The “watershed” Forest Service approval of the direct sale of 253 acres for a university campus has unleashed a fury of pent-up activity on the part of the Rim Country Educational Alliance.
“We are elated that we’ve received this approval,” noted Steve Drury, RCEA chairman. “This is a major milestone in our process to acquire the land we’ve envisioned for the campus.”
Stalled for six months by the wait for the Forest Service approval of a direct sale, backers of the effort to build a phased, 6,000-student campus here this week released a timeline to take them through the end of the year.
Backers also slated a meeting this week with representatives of Arizona State University, to make sure that agreements negotiated late last year still hold, now that the Forest Service has promised to sell the land at a price established by an independent appraiser.
“This is a watershed event,” said Drury. “What it really does is to enable us to take the steps necessary to get it closed — this is tangible evidence at the highest level that the Forest Service has embraced the direct sale.”
He said he anticipates construction of “offsite infrastructure” like sewer lines, water mains and electrical power connections will start this fall, with construction of the campus starting around the first of the year after transfer of the title. Just hooking the site up to the Northern Gila County Sanitary District system could cost $6 million.
The Alliance has already started the appraisal process. The appraisal of a 22-acre parcel on the other side of the highway more than a year ago set a value of about $25,000 per acre, which would make the land south of the highway worth about $6 million, said Drury.
With the sale promised by the Forest Service, the Alliance must nail down the promised $400 million in financing. The appraisal will also determine the cost of the land, probably in the next month. That’s crucial to working out the estimated costs so the Alliance can give ASU a final lease price, said Drury.
Meanwhile, the agreement with the Forest Service also assures the project can move forward no matter what archaeologists find when they look more closely into a scattering of prehistoric artifacts found in the course of an environmental assessment last year.
Drury said although consultants found suspected pottery shards and other traces of ancient occupations in 11 spots on the 253 acres, only one seemed potentially important. That site lies in an apparent shelter between two big boulders on Whisper Ridge, which overlooks Tyler Parkway. Drury said the Alliance will never build on the steep hilltop, so the site will remain safe.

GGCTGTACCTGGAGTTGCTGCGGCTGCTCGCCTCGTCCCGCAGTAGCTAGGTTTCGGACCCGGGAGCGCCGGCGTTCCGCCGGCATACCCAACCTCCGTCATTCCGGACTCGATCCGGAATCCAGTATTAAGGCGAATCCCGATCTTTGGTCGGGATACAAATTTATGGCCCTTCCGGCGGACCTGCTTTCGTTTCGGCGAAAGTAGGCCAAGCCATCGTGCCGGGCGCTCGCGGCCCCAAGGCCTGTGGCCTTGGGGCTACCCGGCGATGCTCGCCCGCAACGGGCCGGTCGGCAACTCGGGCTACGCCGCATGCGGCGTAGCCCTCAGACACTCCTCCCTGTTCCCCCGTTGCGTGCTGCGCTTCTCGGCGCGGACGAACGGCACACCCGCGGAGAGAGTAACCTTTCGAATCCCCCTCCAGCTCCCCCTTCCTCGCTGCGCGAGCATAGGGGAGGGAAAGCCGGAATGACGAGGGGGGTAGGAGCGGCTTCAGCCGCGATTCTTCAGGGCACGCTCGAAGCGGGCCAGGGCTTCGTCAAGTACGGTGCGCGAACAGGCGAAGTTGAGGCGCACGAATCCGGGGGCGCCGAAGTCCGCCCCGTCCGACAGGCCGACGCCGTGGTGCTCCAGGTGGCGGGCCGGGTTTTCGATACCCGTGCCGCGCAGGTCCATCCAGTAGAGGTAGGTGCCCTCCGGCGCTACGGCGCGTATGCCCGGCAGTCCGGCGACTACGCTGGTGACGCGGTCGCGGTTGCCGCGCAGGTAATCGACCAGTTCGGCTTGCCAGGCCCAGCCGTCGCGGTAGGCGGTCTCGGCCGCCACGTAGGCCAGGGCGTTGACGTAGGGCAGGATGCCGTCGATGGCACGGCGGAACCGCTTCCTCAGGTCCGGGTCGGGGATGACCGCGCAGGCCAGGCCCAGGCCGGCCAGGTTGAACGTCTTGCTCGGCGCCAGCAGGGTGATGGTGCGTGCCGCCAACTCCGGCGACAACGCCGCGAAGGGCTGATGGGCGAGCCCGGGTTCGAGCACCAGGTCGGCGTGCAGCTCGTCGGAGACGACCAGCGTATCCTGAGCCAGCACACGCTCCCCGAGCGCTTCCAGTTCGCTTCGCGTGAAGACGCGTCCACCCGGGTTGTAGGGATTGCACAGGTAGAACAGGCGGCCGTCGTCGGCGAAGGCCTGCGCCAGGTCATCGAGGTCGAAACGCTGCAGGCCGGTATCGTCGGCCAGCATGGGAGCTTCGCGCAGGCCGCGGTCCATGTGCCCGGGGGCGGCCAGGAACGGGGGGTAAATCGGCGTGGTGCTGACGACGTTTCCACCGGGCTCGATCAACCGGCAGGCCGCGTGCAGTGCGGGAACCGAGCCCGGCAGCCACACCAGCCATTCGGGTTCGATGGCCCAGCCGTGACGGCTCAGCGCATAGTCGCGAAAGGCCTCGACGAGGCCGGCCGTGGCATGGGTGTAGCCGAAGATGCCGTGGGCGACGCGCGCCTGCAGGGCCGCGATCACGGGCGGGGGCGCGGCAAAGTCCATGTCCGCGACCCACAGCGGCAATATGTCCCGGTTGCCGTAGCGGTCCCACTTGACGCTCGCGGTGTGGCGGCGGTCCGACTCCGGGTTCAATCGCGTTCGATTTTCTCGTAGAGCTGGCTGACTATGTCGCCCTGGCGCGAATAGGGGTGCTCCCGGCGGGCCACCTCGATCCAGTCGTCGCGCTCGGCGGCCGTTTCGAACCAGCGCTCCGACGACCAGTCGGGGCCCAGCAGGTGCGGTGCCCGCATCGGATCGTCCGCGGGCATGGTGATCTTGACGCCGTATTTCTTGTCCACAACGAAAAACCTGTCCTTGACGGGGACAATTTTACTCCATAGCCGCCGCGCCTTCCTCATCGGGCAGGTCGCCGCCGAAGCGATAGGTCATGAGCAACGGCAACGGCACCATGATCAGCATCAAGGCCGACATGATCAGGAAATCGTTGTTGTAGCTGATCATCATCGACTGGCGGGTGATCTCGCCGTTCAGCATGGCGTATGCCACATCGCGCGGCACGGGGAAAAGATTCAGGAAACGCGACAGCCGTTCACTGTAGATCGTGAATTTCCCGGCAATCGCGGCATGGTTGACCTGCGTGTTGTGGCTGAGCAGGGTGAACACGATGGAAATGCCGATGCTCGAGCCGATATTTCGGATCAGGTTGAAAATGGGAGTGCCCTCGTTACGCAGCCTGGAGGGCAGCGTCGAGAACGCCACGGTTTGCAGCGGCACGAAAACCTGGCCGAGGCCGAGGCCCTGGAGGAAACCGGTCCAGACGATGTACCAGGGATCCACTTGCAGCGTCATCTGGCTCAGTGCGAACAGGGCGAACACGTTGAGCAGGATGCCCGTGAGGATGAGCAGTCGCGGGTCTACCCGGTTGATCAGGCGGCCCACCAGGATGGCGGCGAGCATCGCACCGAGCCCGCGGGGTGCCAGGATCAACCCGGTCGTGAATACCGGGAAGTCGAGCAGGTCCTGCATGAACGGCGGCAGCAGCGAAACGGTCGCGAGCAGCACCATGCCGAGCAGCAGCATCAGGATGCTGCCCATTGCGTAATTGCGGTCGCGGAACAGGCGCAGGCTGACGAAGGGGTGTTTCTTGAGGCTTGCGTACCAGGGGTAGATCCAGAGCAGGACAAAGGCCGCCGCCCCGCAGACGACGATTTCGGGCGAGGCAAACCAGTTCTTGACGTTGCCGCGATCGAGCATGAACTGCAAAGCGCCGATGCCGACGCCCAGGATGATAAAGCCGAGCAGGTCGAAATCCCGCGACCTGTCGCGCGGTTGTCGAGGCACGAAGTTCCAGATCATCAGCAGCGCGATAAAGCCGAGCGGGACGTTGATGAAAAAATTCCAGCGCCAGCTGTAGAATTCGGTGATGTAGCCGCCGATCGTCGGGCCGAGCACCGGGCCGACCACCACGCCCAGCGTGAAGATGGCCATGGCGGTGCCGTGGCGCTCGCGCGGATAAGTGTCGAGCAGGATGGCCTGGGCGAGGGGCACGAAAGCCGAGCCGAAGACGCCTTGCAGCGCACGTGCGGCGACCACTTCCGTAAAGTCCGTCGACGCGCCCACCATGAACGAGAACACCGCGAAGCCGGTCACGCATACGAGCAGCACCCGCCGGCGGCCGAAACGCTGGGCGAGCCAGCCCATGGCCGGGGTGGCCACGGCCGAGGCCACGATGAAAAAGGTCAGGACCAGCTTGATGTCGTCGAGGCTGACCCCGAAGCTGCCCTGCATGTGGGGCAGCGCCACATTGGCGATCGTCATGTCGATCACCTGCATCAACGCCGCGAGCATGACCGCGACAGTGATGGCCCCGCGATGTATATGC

Nonetheless, the Forest Service wants the Alliance to put up a $500,000 bond to ensure the excavation of the site. Consultants initially said it would cost $225,000 to excavate and preserve all 11 initially identified sites — but the cost may be much lower if only one site needs excavation.
Nonetheless, putting up the bond will guarantee the Forest Service can fulfill the law requiring protection of archaeological sites in federal land sales, even if the consultants don’t finish the work before construction starts elsewhere on the parcel.
Drury said the agreement to provide a bond to cover the archaeological work has decoupled that issue from the sale of the land. Some months ago, backers of the campus plan feared they would have to abandon their preferred site and find private land because of the problems posed by the discovery of the pottery shards.
The approval last week of the Sales Implementation Strategy (SIS) set in motion a chain of events that could take as much as six more months before the Alliance actually takes title of the property. That includes several mandatory waiting periods for possible appeals of key decisions. For instance, Tonto National Forest Supervisor Neil Bosworth says he’ll now quickly certify the findings of the environmental assessment, which will trigger a 45-day appeals period.
However, settling the archaeological issue and the Forest Service promise to sell the land means the Alliance can now conclude its deal with ASU and secure financing, said Drury.
“Prior to this decision, we didn’t know if the Forest Service would sell it to us, even though we were pouring money into the site,” said Drury. He estimated backers have already invested about $500,000 in the site, including the privately raised cost of the environmental assessment. “So this is huge. It’s a milestone that few people will really appreciate.”
Alliance board member Jim Lyon said, “this is the first time we’ve had anything approaching a predictable schedule” for completing the project.
Drury said the Alliance will not have to split the campus between the two sides of the highway. At one point, the Alliance as a backup plan obtained an option to buy 22 acres from Gila County, two acres from Payson and more than 60 acres from several private landowners on the north side of the highway.
For a time, the Alliance considered building the 1,000-student first phase of the college north of the highway because of the delays in buying the Forest Service land. Now the campus will go south of the highway. The nearly 90 acres on the north side will provide space for a research park and other spin-off facilities.
Drury said a national hotel chain also remains interested in building a major conference hotel on a hilltop site within the boundaries of the Forest Service land.
He said preliminary conversations with investors suggest that the financing also remains available at a low interest rate.
“You need to let your readers know that this is still a horribly complicated situation,” said Drury, “and we have to take it one small bite at a time. We have waited for the Forest Service for 3.5 years, but we now know that we are the buyer and that has allowed us to go forward on several fronts.”